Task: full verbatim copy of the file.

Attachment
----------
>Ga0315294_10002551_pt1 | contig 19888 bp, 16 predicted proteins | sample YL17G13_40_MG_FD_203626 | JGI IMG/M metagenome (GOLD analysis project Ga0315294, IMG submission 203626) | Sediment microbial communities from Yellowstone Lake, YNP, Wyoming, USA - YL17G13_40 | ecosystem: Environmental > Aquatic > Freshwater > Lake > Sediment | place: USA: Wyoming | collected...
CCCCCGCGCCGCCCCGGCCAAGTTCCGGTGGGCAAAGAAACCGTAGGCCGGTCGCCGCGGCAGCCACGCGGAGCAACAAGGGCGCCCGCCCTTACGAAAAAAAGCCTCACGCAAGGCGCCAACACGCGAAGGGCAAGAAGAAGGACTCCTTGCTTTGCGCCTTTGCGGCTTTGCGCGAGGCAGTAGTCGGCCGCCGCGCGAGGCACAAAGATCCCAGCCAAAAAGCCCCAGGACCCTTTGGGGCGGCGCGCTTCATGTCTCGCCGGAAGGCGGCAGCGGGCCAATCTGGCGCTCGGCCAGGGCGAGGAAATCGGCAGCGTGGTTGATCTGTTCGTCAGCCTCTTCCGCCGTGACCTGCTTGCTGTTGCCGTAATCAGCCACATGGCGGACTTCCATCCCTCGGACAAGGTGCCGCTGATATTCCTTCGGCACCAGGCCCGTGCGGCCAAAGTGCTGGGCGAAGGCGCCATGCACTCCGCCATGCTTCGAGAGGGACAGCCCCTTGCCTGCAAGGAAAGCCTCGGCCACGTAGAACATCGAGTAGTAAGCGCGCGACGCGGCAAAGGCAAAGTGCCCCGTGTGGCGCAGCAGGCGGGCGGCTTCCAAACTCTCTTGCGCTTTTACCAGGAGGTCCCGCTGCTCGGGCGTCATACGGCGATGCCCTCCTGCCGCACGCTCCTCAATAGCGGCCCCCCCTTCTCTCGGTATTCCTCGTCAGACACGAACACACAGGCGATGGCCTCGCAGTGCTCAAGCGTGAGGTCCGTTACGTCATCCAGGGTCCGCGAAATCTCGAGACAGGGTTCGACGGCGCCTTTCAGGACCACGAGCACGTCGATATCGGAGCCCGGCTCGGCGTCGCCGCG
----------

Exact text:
>Ga0315294_10002551_pt1 | contig 19888 bp, 16 predicted proteins | sample YL17G13_40_MG_FD_203626 | JGI IMG/M metagenome (GOLD analysis project Ga0315294, IMG submission 203626) | Sediment microbial communities from Yellowstone Lake, YNP, Wyoming, USA - YL17G13_40 | ecosystem: Environmental > Aquatic > Freshwater > Lake > Sediment | place: USA: Wyoming | collected...
CCCCCGCGCCGCCCCGGCCAAGTTCCGGTGGGCAAAGAAACCGTAGGCCGGTCGCCGCGGCAGCCACGCGGAGCAACAAGGGCGCCCGCCCTTACGAAAAAAAGCCTCACGCAAGGCGCCAACACGCGAAGGGCAAGAAGAAGGACTCCTTGCTTTGCGCCTTTGCGGCTTTGCGCGAGGCAGTAGTCGGCCGCCGCGCGAGGCACAAAGATCCCAGCCAAAAAGCCCCAGGACCCTTTGGGGCGGCGCGCTTCATGTCTCGCCGGAAGGCGGCAGCGGGCCAATCTGGCGCTCGGCCAGGGCGAGGAAATCGGCAGCGTGGTTGATCTGTTCGTCAGCCTCTTCCGCCGTGACCTGCTTGCTGTTGCCGTAATCAGCCACATGGCGGACTTCCATCCCTCGGACAAGGTGCCGCTGATATTCCTTCGGCACCAGGCCCGTGCGGCCAAAGTGCTGGGCGAAGGCGCCATGCACTCCGCCATGCTTCGAGAGGGACAGCCCCTTGCCTGCAAGGAAAGCCTCGGCCACGTAGAACATCGAGTAGTAAGCGCGCGACGCGGCAAAGGCAAAGTGCCCCGTGTGGCGCAGCAGGCGGGCGGCTTCCAAACTCTCTTGCGCTTTTACCAGGAGGTCCCGCTGCTCGGGCGTCATACGGCGATGCCCTCCTGCCGCACGCTCCTCAATAGCGGCCCCCCCTTCTCTCGGTATTCCTCGTCAGACACGAACACACAGGCGATGGCCTCGCAGTGCTCAAGCGTGAGGTCCGTTACGTCATCCAGGGTCCGCGAAATCTCGAGACAGGGTTCGACGGCGCCTTTCAGGACCACGAGCACGTCGATATCGGAGCCCGGCTCGGCGTCGCCGCG